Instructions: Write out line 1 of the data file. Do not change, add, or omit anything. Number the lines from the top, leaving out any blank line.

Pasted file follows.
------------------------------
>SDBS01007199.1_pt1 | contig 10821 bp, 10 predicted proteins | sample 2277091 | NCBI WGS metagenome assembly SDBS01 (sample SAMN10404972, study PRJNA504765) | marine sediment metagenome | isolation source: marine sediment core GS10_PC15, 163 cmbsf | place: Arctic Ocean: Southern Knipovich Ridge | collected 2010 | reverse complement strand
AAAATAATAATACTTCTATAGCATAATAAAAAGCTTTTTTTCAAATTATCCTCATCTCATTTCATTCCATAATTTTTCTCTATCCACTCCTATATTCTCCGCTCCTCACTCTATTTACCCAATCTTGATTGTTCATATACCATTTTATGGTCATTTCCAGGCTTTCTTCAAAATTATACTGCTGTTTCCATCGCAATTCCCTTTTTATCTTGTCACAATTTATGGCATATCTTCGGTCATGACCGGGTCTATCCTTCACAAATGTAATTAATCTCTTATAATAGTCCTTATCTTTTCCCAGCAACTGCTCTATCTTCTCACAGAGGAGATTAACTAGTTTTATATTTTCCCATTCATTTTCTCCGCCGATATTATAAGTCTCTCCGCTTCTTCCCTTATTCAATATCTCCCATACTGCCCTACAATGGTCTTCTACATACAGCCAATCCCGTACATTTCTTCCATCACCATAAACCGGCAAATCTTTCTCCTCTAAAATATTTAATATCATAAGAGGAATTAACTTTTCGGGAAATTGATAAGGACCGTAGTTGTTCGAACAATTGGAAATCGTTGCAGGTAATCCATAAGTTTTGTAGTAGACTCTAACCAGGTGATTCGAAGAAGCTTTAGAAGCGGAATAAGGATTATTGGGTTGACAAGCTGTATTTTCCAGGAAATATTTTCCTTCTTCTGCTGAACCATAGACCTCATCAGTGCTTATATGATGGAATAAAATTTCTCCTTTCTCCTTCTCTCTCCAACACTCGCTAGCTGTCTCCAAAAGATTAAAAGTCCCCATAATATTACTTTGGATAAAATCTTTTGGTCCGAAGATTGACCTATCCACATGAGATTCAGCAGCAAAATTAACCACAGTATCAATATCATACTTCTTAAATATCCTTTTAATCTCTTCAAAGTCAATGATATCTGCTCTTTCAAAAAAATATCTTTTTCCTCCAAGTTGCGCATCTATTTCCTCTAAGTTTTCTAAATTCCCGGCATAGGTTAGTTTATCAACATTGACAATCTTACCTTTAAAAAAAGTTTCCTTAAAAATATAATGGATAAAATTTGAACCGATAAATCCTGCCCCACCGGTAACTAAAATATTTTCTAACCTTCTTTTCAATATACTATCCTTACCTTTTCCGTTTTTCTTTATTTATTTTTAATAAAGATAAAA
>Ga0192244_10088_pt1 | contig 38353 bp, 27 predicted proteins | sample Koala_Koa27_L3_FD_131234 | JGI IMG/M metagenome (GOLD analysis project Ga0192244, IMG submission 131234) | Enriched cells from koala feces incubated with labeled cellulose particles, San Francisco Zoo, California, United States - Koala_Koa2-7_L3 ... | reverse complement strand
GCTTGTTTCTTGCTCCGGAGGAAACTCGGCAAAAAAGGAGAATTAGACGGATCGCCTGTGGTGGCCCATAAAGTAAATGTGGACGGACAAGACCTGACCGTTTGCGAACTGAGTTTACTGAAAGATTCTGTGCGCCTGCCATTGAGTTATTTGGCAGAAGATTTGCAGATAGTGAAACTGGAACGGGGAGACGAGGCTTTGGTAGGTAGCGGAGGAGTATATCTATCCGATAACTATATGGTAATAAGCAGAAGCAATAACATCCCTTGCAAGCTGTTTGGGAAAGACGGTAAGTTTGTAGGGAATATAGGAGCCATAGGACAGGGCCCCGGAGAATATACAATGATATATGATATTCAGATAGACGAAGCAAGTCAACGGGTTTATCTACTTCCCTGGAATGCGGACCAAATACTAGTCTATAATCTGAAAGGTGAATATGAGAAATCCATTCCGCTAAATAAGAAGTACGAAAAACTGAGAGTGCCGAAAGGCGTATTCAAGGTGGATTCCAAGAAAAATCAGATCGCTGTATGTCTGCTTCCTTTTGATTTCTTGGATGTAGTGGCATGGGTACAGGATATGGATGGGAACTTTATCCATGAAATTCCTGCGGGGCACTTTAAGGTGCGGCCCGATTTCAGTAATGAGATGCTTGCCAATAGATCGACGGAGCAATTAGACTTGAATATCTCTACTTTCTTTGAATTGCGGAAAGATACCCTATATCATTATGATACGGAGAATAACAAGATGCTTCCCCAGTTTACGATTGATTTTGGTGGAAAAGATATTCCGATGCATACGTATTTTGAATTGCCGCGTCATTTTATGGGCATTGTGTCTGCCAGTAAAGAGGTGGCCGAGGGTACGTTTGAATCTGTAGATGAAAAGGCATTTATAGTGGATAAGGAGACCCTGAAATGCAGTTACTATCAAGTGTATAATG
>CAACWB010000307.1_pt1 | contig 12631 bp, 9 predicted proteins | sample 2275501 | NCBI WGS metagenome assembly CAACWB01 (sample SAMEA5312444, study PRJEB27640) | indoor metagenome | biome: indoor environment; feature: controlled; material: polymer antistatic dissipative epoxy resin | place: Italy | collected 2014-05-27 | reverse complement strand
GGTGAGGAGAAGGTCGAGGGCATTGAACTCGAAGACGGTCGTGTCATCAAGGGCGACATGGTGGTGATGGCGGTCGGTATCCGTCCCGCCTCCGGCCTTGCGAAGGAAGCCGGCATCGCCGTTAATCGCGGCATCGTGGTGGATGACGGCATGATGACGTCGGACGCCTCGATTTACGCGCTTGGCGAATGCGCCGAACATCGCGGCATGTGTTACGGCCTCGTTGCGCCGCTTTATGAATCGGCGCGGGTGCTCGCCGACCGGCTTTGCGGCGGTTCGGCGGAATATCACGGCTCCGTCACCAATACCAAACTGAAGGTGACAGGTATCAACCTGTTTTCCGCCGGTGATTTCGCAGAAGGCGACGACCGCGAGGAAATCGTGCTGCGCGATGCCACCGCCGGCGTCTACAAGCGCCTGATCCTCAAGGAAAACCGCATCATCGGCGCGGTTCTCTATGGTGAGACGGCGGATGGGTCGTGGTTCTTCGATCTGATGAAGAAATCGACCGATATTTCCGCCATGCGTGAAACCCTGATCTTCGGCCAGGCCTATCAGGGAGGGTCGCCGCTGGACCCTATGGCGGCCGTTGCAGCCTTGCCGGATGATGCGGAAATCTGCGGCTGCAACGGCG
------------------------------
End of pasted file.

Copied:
>SDBS01007199.1_pt1 | contig 10821 bp, 10 predicted proteins | sample 2277091 | NCBI WGS metagenome assembly SDBS01 (sample SAMN10404972, study PRJNA504765) | marine sediment metagenome | isolation source: marine sediment core GS10_PC15, 163 cmbsf | place: Arctic Ocean: Southern Knipovich Ridge | collected 2010 | reverse complement strand